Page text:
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A Lee's Summit Teacher Uttered The N-Word. Now The School Board Will Decide Whether To Fire Him

lee's summit students.jfif
Carlos Moreno
/
KCUR
The Lee's Summit Board of Education will decide whether to fire Joe Oswald, a teacher at Pleasant Lea Middle School and a 27-year veteran of the Lee's Summit School District.

Joe Oswald’s attorney, Michael McDorman, told the board that Oswald didn’t willfully use the N-word in an insulting way. Rather, he said, Oswald was simply reading aloud what the student had said.

Joe Oswald, a physical education teacher at Pleasant Lea Middle School in Lee’s Summit, used the N-word while filing a disciplinary report for a seventh-grader who was yelling in the cafeteria. Before filing the report, he read what she’d said aloud to the student, including the slur. The student said she was shocked a white man had used the word. When she asked him to repeat it, he said it again.

Now, following a termination hearing Wednesday night, the Lee’s Summit Board of Education is deciding whether to fire him.

Lee’s Summit Superintendent David Buck believes the 27-year school district veteran should be fired. But Oswald is tenured, so the decision rests with the board.

Oswald knew the student. The 13-year-old had been assigned to walk to the bus with staff escorts. Oswald had walked her to the bus a couple times previously, but after he said the N-word, she asked the school for a different escort.

The school first learned about the incident through the correspondence of concerned parents, including the father of a student Oswald said he didn’t notice at first. According to the father, Oswald turned to his son and “aggressively stated” the N-word.

A subsequent human resources investigation opted to believe Oswald’s version of events and not the father.

Nonetheless, investigators concluded that Oswald had committed “immoral conduct” and a “willful violation” of a school board policy requiring courteousness with students.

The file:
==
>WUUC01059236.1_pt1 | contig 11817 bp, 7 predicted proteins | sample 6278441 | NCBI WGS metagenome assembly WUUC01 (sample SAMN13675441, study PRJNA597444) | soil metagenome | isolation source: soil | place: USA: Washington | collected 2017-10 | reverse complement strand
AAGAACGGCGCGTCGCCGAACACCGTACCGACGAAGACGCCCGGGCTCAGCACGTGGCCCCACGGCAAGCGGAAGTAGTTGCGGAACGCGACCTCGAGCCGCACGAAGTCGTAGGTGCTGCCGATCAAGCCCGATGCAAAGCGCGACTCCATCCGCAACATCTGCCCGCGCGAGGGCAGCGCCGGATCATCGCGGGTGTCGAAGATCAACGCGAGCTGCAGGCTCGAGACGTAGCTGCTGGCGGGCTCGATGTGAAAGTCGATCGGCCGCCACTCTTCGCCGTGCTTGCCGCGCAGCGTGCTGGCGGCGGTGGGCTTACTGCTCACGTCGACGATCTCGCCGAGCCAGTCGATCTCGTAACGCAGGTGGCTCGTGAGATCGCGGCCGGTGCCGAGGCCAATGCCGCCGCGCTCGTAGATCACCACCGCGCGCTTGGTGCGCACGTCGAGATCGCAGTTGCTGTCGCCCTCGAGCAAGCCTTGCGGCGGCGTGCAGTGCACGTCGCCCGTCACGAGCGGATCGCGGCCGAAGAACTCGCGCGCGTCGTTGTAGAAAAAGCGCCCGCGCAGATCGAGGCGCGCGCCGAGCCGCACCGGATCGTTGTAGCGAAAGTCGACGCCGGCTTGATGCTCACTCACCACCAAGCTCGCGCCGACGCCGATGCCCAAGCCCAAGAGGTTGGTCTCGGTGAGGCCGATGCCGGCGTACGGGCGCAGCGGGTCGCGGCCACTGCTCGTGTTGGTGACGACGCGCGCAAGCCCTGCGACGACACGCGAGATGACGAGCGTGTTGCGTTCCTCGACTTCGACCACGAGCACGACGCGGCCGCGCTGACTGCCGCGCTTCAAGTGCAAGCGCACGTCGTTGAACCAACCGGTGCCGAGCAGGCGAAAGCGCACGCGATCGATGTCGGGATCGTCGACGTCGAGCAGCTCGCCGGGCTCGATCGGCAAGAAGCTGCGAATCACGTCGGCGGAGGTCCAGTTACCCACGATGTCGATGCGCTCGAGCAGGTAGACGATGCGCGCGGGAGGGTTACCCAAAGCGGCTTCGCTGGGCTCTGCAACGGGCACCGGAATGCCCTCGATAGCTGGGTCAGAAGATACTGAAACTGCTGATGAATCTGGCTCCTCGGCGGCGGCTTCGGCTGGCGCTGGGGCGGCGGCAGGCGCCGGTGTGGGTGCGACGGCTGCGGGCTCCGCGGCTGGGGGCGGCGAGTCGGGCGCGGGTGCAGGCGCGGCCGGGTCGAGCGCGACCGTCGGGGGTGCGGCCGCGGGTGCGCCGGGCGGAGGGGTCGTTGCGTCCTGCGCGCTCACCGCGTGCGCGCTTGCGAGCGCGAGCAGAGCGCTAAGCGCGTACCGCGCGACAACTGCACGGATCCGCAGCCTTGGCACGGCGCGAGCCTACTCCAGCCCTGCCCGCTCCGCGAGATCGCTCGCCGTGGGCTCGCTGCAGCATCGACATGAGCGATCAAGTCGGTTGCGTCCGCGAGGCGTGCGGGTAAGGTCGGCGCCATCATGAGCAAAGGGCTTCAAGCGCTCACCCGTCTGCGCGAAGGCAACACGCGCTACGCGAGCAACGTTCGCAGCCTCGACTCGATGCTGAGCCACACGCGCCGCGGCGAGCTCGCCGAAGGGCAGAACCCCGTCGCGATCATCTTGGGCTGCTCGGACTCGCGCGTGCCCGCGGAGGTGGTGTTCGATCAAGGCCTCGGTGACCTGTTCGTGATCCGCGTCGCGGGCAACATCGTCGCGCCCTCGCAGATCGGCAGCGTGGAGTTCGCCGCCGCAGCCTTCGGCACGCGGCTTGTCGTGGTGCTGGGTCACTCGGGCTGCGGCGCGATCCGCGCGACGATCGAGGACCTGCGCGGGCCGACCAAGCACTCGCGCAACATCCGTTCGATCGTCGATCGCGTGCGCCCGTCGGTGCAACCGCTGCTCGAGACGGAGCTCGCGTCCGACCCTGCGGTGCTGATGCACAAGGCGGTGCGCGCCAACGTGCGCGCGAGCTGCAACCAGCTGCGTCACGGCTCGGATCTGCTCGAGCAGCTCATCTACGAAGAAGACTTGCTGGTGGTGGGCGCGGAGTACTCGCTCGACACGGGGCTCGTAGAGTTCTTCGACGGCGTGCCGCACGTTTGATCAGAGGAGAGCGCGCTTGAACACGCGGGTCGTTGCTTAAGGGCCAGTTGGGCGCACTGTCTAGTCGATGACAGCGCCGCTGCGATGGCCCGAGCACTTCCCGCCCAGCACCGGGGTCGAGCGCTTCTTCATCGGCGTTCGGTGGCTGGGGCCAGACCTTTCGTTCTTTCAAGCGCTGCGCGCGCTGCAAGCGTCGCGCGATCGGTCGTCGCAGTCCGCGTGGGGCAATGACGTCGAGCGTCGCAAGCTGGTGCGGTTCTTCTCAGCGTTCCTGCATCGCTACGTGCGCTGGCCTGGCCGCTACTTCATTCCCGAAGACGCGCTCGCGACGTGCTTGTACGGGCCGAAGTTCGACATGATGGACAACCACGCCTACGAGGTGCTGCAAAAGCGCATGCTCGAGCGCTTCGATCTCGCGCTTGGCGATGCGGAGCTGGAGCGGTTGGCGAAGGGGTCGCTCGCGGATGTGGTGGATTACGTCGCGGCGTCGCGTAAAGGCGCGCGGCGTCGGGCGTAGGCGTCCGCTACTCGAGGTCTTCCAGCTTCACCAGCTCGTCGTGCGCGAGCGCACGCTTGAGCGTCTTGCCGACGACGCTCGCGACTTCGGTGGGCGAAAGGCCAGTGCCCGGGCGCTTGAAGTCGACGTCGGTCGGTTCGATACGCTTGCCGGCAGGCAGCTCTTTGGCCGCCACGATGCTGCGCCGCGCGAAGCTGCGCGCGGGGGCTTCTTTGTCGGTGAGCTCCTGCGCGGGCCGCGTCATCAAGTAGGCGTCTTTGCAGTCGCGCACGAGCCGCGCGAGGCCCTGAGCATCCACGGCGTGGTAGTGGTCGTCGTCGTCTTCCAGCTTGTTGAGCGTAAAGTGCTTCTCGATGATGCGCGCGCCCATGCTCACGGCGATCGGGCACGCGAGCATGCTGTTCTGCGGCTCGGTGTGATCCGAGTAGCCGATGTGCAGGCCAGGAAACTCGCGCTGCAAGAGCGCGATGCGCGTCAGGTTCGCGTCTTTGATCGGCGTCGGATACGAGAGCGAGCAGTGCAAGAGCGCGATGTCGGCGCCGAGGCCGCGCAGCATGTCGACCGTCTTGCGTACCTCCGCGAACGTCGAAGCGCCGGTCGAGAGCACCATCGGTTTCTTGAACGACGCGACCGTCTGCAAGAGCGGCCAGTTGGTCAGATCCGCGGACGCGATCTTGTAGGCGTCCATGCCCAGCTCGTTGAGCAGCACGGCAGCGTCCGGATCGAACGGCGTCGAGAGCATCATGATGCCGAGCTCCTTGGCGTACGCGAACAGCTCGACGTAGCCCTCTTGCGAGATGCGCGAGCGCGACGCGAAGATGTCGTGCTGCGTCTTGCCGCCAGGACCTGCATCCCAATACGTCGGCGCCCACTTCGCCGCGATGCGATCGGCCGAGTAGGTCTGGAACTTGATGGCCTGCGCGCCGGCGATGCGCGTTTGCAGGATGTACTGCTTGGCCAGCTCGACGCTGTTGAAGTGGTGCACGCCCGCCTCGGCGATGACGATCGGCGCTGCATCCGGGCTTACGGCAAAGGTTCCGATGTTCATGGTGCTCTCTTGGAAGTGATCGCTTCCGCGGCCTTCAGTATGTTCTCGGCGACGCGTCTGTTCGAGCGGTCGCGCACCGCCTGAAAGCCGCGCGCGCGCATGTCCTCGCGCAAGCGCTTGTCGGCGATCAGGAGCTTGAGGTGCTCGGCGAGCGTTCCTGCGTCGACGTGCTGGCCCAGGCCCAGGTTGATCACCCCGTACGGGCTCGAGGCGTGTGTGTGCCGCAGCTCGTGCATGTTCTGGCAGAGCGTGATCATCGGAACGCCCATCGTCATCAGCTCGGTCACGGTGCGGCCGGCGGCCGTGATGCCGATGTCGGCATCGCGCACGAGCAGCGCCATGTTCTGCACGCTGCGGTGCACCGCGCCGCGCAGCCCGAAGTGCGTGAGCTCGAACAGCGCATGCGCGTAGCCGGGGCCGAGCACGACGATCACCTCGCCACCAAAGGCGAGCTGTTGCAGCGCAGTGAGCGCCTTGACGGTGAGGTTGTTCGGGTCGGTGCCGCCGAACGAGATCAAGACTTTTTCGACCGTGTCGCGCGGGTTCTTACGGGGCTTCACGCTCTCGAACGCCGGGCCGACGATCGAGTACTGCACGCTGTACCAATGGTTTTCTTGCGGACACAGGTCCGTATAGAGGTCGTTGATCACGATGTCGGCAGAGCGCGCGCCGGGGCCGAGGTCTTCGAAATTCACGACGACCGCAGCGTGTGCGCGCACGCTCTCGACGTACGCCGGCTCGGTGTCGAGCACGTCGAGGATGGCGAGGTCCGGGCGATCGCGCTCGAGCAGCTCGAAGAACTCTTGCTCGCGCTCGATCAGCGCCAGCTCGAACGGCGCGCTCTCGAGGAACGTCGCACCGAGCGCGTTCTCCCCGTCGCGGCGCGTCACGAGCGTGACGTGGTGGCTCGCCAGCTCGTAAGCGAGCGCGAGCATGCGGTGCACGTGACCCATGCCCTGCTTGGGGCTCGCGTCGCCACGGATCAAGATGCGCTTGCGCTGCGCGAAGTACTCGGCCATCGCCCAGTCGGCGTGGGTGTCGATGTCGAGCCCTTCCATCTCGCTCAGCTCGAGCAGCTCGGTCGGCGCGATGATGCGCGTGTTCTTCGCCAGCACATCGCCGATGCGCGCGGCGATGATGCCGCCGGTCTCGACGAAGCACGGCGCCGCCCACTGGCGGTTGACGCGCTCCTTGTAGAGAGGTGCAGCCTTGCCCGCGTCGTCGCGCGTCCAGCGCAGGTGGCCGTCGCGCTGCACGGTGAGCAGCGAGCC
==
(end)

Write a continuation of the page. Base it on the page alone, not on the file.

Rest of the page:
Oswald’s attorney, Michael McDorman, told the board that Oswald didn’t willfully use the N-word in an insulting way. Rather, he said, Oswald was simply reading aloud what the student had said.

“I thought that in the course of correcting this young lady, who had displayed the behavior on the mezzanine, that I felt like I was doing my job,” Oswald told the board.

Oswald also spoke at length about the frequent use of the N-word on the athletic fields and in students’ music lyrics. Oswald’s lawyer argued that his use of the N-word was no different from the inclusion of the slur in literature and film in the school’s curriculum.

But school administrators say Oswald shouldn’t have uttered the N-word regardless of context. David Sharp, the vice president of Pleasant Lee, said Oswald was wrong to use the N-word, even in this context.

Superintendent Buck told the board no context can justify the use of the N-word.

“It’s wrong to say such things in front of students. It’s always been wrong,” Buck said. “It was wrong when I was a kid in the ’70s and ’80s.”

The district’s history with racial bullying came up briefly during the hearing. In 2019, its first Black superintendent, Dennis Carpenter, resigned amid racial tensions.

Oswald said his character was unfairly impugned during the investigation and hearing. His supporters agree.

At the hearing, Logan Cheadle, a former student of Oswald’s, said he had experienced racism in the district. But Oswald, Cheadle said, is not a racist.

“He’s one of the good ones,” Cheadle said.

Several other teachers in the district said that had they been in Oswald’s position, they also would have read the N-word aloud. Some staff said that in similar circumstances they had done exactly the same thing.

More than 1,000 people have signed a petition in support of Oswald, who’s known as “Coach O.” The petition asks signers to testify to Oswald’s “outstanding character.” Outside of the building where the hearing took place, a group of protesters held a sign that said, “In Coach Joe We Trust”.

The district is slated to decide whether to fire Oswald at a closed session on July 13. Its decision will be made public 72 hours later.

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